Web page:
How to improve active listening to classical music – and to each other? It is the core question in a special research project of Codarts Rotterdam, the Erasmus University Rotterdam, Technical University Delft, and the Willem the Kooning Academy. Especially for this research the listening game Listening Space was developed. It allows participants to extend their skills, or even discover new ways of listening, by performing playful listening tasks.
Over the next few months, the interdisciplinary project GAMPSISS will study how our hearing can be trained and whether this training enhances the listening experience of classical music – with both established audiences and new ones.
According to composer and researcher Micha Hamel, who initiated GAMPSISS, ‘better’ listening to classical music may not only result in a more in-depth personal experience for the listeners themselves. Society as a whole may benefit as well, he thinks, if people can be convinced of the importance of truly listening, to both music and to each other.
Especially for this research the listening game Listening Space was developed. The game can be played at home in preparation for attending a concert of classical music. By means of various playful listening tasks the participants discover new ways of listening. They then learn how to combine and alternate between these new ways, making listening an effortless and dynamic activity. At a subsequent live concert, they can then put their new skills into practice and discover how rich the experience of music can be.
A concert hall is a wonderful place to practice and develop this active listening. The more so, as classical music is characterised by sensitive and narrative structures in which multiple voices and perspectives can always be heard.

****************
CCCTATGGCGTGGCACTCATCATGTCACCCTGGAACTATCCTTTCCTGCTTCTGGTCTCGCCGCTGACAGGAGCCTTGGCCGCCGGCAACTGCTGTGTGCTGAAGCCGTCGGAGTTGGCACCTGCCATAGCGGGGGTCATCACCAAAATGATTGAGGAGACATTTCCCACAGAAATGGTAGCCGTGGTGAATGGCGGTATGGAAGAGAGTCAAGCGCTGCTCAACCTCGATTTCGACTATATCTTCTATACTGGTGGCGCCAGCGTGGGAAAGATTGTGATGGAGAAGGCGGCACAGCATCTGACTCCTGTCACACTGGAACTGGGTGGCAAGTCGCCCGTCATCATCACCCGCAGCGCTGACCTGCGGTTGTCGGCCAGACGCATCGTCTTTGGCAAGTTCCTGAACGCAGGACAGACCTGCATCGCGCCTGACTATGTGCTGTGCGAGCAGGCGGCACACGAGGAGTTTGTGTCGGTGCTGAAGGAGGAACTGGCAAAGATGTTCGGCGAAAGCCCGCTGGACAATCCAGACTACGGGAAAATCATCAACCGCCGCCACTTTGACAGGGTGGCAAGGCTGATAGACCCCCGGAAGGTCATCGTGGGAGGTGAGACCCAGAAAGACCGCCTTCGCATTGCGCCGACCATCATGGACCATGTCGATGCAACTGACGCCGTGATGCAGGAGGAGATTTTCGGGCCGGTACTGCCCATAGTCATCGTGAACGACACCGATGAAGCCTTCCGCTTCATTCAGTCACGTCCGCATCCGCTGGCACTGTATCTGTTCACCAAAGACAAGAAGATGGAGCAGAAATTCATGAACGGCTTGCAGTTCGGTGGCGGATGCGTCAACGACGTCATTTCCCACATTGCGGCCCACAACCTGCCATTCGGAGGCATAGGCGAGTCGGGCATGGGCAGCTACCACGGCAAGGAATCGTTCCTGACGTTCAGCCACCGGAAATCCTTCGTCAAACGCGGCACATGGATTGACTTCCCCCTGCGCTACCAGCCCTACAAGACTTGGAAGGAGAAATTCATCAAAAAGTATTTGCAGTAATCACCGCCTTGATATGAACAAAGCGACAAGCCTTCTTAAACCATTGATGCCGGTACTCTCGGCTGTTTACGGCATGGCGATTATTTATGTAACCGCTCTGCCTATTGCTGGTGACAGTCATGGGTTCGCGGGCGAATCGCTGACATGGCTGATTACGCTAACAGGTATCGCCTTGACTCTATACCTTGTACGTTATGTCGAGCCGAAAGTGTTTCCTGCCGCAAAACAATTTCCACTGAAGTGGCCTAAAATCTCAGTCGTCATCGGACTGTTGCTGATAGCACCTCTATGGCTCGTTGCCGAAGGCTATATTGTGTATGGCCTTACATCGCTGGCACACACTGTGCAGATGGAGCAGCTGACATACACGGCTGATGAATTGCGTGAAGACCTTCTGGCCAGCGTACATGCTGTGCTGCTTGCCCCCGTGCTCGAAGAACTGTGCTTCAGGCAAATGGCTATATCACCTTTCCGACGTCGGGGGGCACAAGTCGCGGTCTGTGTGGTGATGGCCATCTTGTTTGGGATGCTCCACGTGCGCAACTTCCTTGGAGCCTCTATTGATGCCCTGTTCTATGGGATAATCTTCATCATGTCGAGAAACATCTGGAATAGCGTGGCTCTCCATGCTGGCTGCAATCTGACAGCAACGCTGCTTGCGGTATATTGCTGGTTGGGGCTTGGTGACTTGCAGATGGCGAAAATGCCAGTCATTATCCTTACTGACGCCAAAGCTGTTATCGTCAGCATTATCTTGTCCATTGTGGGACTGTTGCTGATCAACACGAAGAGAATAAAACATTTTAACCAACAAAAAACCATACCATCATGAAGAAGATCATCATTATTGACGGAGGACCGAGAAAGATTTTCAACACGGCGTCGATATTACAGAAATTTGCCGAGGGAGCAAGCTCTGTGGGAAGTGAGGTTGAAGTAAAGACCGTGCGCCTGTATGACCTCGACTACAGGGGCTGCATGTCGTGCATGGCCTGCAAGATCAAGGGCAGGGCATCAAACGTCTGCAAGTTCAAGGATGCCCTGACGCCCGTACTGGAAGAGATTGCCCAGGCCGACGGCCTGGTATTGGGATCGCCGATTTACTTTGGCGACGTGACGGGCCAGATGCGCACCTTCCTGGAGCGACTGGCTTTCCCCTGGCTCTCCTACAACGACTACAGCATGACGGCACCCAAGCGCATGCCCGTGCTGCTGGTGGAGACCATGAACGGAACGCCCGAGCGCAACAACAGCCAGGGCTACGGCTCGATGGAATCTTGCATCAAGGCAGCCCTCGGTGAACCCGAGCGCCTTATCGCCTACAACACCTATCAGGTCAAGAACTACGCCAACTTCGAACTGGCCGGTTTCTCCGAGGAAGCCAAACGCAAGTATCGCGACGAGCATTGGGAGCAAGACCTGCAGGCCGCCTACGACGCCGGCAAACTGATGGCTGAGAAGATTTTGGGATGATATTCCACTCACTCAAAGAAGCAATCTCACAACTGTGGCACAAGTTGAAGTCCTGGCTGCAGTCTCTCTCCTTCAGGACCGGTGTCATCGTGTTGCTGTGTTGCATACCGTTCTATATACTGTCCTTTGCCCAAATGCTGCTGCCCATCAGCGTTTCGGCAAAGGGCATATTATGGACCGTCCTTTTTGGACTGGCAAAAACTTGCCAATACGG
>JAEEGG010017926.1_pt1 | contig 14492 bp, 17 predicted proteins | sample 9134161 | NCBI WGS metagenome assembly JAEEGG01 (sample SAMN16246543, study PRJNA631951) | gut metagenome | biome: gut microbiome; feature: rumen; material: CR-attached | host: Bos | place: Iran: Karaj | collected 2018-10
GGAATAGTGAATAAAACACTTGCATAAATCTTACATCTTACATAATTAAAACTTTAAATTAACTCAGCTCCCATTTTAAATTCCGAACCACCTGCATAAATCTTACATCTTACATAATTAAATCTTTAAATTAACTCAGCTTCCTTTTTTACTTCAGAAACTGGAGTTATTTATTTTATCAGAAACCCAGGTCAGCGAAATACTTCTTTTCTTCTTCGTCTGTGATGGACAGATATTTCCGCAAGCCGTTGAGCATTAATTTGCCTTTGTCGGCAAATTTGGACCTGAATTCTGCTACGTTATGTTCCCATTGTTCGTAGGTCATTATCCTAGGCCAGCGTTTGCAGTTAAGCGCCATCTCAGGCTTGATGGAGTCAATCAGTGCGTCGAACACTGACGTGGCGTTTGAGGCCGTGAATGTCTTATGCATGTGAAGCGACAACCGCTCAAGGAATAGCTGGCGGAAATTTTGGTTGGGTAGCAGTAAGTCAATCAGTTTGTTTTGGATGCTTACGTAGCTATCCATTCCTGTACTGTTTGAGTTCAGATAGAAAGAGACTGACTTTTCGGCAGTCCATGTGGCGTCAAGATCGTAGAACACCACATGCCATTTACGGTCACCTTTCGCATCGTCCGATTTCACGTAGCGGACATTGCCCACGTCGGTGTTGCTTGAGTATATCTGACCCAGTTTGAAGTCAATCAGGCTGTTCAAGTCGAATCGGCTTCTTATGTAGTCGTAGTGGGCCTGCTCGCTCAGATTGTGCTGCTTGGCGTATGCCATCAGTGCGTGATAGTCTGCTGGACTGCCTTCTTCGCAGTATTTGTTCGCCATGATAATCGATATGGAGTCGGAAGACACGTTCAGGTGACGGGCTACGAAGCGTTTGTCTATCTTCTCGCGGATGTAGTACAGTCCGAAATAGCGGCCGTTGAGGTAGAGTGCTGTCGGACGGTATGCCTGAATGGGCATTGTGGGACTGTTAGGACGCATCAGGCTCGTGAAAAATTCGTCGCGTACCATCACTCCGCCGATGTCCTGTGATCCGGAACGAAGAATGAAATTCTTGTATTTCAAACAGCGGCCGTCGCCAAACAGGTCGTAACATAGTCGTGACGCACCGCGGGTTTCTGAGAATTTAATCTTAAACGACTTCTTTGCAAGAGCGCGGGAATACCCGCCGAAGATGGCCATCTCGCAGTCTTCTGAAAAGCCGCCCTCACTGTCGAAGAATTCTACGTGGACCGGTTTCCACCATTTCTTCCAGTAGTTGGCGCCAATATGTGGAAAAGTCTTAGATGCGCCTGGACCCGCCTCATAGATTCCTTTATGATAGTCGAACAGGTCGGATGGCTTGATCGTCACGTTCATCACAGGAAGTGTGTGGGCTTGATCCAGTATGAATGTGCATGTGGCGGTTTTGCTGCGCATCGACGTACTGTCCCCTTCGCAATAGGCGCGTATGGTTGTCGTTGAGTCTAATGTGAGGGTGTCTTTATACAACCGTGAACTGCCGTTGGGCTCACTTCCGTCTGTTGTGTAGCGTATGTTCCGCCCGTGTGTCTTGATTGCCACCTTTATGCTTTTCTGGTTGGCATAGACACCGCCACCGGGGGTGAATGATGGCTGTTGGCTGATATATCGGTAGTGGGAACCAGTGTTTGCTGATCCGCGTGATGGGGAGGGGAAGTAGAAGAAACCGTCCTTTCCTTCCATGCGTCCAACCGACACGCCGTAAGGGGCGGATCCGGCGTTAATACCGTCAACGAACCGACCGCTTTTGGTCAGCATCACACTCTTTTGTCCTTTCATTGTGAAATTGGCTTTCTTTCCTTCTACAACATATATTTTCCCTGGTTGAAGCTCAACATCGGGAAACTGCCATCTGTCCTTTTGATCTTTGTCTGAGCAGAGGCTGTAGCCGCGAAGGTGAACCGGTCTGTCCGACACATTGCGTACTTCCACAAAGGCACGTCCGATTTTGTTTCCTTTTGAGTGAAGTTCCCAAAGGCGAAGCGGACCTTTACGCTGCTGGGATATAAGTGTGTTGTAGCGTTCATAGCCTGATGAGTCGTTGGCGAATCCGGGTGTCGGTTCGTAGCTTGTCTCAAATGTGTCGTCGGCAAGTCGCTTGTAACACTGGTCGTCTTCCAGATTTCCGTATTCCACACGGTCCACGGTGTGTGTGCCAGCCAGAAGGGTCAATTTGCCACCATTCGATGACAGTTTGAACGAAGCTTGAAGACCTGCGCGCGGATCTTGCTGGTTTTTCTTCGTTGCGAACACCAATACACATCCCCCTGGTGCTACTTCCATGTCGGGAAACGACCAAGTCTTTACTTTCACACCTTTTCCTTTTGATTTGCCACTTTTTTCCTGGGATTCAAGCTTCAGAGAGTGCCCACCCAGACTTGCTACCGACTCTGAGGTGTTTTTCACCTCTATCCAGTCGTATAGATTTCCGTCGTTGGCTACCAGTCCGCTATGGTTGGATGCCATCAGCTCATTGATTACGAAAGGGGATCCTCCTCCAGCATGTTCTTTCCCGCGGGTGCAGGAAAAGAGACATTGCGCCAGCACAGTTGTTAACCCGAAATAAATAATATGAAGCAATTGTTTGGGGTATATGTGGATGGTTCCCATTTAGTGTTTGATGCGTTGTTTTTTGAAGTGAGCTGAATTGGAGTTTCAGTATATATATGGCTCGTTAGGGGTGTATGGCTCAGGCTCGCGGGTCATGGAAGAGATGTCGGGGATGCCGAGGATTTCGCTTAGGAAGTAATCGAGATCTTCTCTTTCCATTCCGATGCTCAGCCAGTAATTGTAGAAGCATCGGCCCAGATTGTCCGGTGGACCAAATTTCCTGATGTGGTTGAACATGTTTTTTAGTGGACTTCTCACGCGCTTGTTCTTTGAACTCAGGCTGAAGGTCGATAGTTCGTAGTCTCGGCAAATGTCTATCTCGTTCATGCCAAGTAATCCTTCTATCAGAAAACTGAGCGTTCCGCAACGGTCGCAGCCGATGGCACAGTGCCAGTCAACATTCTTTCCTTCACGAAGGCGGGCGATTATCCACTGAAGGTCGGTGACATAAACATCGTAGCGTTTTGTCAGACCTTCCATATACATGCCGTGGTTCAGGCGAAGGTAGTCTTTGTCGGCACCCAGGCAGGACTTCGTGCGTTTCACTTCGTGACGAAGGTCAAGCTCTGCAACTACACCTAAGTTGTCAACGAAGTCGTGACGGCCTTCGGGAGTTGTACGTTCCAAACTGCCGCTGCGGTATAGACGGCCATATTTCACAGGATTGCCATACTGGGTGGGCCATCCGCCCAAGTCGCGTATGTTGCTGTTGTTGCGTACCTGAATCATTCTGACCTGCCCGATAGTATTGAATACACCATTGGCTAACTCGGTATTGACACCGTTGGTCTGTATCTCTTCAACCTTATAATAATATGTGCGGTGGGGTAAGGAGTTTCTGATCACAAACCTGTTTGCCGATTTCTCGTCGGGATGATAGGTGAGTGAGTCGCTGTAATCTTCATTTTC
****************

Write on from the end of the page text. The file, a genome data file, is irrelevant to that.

Between 29 March and the end of May, some 500 test subjects will play the specially developed listening game Listening Space on their PC/tablet/smartphone and subsequently attend a live classical concert at the Doelen (Rotterdam) or the Muziekgebouw aan ‘t IJ (Amsterdam). Those who are interested in taking part must be between the ages of 18 and 45 and not be regular visitors of classical concerts. To apply for participation, visit gampsiss.nl.
The Erasmus University and TU Delft will monitor the effects of Listening Space on the listening experience of concertgoers. In addition, TU Delft hopes to contribute to improving so-called ‘persuasive game design’ in general through this study.
About the Project
GAMPSISS – the acronym stands for Gameful Music Performances for Smart, Inclusive, and Sustainable Societies – is a collaboration between Codarts Rotterdam, the Erasmus University Rotterdam, Technical University Delft, and the Willem the Kooning Academy. For this study into the effects of the listening game GAMPSISS collaborates with renowned musical partners such as the Rotterdam Philharmonic Orchestra, Asko|Schönberg Ensemble, Holland Baroque, the Dutch Bach Society, the North Netherlands Symphony Orchestra, Calefax, the Dutch Chamber Choir and Amsterdam Sinfonietta.
Micha Hamel (Codarts Rotterdam)
Composer/conductor (known from the AVROTROS TV show Maestro and his opera Caruso a Cuba). As a researcher me focuses on the many different listening attitudes to classical music and how together these may form a more in-depth listening experience.